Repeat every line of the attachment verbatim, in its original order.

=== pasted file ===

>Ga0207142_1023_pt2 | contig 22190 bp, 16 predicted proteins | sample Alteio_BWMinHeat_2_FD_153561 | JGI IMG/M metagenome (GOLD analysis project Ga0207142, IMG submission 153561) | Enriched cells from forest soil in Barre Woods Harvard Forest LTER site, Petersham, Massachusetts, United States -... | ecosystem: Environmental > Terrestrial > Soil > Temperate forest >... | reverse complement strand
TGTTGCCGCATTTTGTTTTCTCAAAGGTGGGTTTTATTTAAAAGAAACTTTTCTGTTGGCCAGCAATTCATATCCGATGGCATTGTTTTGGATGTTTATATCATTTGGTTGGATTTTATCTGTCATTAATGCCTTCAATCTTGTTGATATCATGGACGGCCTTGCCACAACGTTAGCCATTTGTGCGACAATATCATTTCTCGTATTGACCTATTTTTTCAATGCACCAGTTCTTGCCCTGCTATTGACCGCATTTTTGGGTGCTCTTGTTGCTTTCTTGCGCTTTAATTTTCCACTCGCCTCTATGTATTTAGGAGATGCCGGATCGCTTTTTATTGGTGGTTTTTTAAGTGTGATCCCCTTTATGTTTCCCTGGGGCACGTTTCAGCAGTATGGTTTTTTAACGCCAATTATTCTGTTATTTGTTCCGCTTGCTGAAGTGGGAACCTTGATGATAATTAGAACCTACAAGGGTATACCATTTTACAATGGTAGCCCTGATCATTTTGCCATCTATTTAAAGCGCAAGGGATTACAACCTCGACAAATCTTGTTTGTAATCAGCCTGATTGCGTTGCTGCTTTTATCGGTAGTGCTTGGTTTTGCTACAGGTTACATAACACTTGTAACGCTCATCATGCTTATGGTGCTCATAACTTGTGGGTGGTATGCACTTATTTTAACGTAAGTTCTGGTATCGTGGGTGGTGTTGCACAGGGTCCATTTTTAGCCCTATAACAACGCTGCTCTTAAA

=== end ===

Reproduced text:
>Ga0207142_1023_pt2 | contig 22190 bp, 16 predicted proteins | sample Alteio_BWMinHeat_2_FD_153561 | JGI IMG/M metagenome (GOLD analysis project Ga0207142, IMG submission 153561) | Enriched cells from forest soil in Barre Woods Harvard Forest LTER site, Petersham, Massachusetts, United States -... | ecosystem: Environmental > Terrestrial > Soil > Temperate forest >... | reverse complement strand
TGTTGCCGCATTTTGTTTTCTCAAAGGTGGGTTTTATTTAAAAGAAACTTTTCTGTTGGCCAGCAATTCATATCCGATGGCATTGTTTTGGATGTTTATATCATTTGGTTGGATTTTATCTGTCATTAATGCCTTCAATCTTGTTGATATCATGGACGGCCTTGCCACAACGTTAGCCATTTGTGCGACAATATCATTTCTCGTATTGACCTATTTTTTCAATGCACCAGTTCTTGCCCTGCTATTGACCGCATTTTTGGGTGCTCTTGTTGCTTTCTTGCGCTTTAATTTTCCACTCGCCTCTATGTATTTAGGAGATGCCGGATCGCTTTTTATTGGTGGTTTTTTAAGTGTGATCCCCTTTATGTTTCCCTGGGGCACGTTTCAGCAGTATGGTTTTTTAACGCCAATTATTCTGTTATTTGTTCCGCTTGCTGAAGTGGGAACCTTGATGATAATTAGAACCTACAAGGGTATACCATTTTACAATGGTAGCCCTGATCATTTTGCCATCTATTTAAAGCGCAAGGGATTACAACCTCGACAAATCTTGTTTGTAATCAGCCTGATTGCGTTGCTGCTTTTATCGGTAGTGCTTGGTTTTGCTACAGGTTACATAACACTTGTAACGCTCATCATGCTTATGGTGCTCATAACTTGTGGGTGGTATGCACTTATTTTAACGTAAGTTCTGGTATCGTGGGTGGTGTTGCACAGGGTCCATTTTTAGCCCTATAACAACGCTGCTCTTAAA